What does 1 Peter 2:9 mean when it refers to believers as peculiar people?Question: "What does 1 Peter 2:9 mean when it refers to believers as peculiar people?"
Answer: The phrase peculiar people in 1 Peter 2:9 comes from the King James Version and is not seen in the more modern English translations. This is because at the time the King James Version was translated, the word peculiar was often used to refer to something belonging to someone, as in someone’s property. If we look up the word peculiar in a dictionary today we would still see that is one of several meanings this word can have.
Probably the most common usage of the word peculiar today is referring to someone or something that is strange, odd, or uncommon. Yet alternative meanings in the dictionary still tell us that this word can be used to describe something or someone that “belongs exclusively to some person, group, or thing” or to refer to “a property or privilege belonging exclusively or characteristically to a person.” The original meaning of the Greek words translated “peculiar” in 1 Peter 2:9 is indeed what is meant in this passage.
In this verse, Peter is not saying that Christians are odd or unusual people, even though the world often looks at us that way. What this passage is communicating is that Christians or believers are people who belong to God, they are His own possession. Another way of saying it is that believers are “God’s own special people.”
As we compare the different English translations of this verse and consider the alternative meaning of the word peculiar, it becomes clear that peculiar in this verse is referring to fact that believers are a “special people” because they were chosen from before the foundation of the earth to be “God’s own possession.” Those who are born again are different from the world around them because they are being transformed by the indwelling presence of the Holy Spirit. Also they are different because, having been born again by the Spirit of God and believing in Christ for salvation, they have received “the right to become children of God” (John 1:12). While it is true that believers are different, it is the believers’ standing as the adopted children of God, joint heirs with Christ Jesus, and God’s own special people that make us “peculiar.”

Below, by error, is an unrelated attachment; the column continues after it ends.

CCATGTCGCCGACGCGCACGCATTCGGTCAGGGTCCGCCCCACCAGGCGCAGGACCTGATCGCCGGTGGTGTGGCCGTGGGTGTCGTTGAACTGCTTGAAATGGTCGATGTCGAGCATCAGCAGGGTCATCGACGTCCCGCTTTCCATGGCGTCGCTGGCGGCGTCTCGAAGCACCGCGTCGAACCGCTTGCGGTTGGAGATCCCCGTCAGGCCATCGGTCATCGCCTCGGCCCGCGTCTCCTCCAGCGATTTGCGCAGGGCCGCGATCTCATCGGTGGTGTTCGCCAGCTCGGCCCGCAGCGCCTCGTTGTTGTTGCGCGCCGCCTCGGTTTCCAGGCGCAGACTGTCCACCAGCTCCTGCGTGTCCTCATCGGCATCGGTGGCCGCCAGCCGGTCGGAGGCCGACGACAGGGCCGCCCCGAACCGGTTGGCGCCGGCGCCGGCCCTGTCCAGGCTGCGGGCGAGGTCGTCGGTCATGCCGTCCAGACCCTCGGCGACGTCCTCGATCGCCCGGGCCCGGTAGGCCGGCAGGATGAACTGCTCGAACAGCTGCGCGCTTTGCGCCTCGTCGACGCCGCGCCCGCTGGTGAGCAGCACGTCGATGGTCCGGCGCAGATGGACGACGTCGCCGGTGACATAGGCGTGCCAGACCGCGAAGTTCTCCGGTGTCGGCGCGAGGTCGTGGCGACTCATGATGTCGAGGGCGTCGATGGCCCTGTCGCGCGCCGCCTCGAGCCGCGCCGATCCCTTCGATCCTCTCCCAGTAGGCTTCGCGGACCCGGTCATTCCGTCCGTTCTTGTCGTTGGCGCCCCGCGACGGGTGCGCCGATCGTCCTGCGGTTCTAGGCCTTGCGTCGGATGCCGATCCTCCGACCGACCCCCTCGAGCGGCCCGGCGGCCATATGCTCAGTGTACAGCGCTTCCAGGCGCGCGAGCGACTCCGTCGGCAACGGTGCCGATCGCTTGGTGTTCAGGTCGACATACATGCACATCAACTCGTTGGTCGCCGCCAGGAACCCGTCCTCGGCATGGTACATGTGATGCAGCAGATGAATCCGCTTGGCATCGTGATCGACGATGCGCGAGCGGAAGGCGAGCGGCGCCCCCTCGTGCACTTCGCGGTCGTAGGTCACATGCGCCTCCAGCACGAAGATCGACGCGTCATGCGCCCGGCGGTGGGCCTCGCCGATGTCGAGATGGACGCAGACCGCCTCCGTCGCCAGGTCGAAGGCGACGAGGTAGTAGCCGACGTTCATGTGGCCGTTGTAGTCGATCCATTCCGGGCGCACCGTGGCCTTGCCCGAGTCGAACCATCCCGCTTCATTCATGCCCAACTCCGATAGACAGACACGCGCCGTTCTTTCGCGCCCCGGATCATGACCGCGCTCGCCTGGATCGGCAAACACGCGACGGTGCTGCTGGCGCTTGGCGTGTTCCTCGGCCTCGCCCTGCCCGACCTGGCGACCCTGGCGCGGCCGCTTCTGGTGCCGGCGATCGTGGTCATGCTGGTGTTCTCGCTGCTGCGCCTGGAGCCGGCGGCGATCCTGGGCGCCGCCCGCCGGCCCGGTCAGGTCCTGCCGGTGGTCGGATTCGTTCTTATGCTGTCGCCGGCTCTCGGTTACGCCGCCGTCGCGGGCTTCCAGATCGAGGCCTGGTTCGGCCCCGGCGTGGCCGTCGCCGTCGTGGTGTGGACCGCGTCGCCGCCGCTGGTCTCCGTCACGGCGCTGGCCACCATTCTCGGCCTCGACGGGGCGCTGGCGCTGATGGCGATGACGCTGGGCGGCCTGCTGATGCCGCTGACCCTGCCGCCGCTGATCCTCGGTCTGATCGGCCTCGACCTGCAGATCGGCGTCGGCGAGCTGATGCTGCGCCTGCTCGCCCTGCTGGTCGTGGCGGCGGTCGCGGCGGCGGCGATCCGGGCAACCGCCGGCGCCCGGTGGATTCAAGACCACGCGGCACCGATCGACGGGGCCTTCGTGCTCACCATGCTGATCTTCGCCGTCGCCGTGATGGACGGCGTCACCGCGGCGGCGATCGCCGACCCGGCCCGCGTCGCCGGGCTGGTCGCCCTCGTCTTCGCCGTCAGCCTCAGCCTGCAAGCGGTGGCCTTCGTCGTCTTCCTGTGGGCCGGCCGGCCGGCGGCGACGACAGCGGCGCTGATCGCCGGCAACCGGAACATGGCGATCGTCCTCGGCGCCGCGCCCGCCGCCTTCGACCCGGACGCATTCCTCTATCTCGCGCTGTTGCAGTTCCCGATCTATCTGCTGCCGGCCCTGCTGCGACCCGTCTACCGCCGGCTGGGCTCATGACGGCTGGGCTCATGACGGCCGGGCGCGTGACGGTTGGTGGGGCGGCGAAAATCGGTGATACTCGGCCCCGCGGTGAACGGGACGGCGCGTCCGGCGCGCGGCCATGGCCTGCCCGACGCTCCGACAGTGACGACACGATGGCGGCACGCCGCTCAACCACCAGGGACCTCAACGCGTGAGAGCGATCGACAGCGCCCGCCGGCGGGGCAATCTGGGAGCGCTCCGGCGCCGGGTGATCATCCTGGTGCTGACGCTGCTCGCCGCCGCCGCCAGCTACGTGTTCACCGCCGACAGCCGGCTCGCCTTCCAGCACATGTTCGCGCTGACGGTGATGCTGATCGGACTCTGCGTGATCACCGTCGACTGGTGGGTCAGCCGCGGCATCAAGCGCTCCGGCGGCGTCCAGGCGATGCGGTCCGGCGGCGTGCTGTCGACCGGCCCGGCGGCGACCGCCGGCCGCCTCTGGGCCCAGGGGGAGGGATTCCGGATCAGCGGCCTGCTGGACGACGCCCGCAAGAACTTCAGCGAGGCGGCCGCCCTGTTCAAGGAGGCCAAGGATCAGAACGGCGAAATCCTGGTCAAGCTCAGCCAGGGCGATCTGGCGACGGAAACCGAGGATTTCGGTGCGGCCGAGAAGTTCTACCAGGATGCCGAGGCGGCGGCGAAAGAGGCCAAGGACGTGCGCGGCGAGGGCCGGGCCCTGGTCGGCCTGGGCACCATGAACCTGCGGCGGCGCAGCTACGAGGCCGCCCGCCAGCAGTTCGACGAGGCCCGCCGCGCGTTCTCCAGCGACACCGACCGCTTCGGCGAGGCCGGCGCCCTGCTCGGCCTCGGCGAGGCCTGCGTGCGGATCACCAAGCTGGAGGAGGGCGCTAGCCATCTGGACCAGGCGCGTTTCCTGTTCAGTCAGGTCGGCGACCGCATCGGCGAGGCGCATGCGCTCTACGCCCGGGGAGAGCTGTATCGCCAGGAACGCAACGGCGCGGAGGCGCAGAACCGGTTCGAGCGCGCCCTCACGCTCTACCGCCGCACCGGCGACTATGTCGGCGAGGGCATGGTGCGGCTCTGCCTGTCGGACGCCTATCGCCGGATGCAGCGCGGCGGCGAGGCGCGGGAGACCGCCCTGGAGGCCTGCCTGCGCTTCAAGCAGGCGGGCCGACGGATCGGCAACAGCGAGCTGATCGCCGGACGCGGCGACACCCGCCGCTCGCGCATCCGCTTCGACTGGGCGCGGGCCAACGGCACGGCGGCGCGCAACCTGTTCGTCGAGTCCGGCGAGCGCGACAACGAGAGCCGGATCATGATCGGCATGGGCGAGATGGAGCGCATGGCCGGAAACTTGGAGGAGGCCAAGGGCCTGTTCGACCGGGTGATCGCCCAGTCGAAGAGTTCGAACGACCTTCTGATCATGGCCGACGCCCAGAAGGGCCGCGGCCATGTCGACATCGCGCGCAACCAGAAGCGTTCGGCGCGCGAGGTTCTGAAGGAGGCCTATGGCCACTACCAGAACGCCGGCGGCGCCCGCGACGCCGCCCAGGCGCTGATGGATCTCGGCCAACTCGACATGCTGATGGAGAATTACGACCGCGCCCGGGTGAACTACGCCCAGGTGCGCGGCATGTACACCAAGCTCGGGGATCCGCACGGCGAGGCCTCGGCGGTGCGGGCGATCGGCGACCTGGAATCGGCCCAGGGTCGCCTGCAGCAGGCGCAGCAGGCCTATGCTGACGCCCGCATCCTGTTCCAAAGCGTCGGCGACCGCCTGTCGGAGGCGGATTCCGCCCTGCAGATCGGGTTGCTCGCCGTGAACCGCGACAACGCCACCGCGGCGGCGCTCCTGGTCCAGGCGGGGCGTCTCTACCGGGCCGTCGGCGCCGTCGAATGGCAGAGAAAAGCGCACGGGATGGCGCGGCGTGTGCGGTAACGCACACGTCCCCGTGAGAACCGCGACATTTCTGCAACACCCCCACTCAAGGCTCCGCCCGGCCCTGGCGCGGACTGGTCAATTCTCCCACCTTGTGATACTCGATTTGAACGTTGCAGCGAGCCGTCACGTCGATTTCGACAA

For reference, here are the ways several modern English translations translate this passage:
1 Peter 2:9 (NASB)
But you are A CHOSEN RACE, A royal PRIESTHOOD, A HOLY NATION, A PEOPLE FOR God's OWN POSSESSION, so that you may proclaim the excellencies of Him who has called you out of darkness into His marvelous light;
1 Peter 2:9 (NKJV)
But you are a chosen generation, a royal priesthood, a holy nation, His own special people, that you may proclaim the praises of Him who called you out of darkness into His marvelous light;
1 Peter 2:9 (ESV)
But you are a chosen race, a royal priesthood, a holy nation, a people for his own possession, that you may proclaim the excellencies of him who called you out of darkness into his marvelous light.
1 Peter 2:9 (HCSB)
But you are a chosen race, a royal priesthood, a holy nation, a people for His possession, so that you may proclaim the praises of the One who called you out of darkness into His marvelous light.
1 Peter 2:9 (NIV)
But you are a chosen people, a royal priesthood, a holy nation, a people belonging to God, that you may declare the praises of him who called you out of darkness into his wonderful light.
Recommended Resource: 1 Peter, NIV Application Commentary by Scott McKnight
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Questions about 1 Peter
What does 1 Peter 2:9 mean when it refers to believers as peculiar people?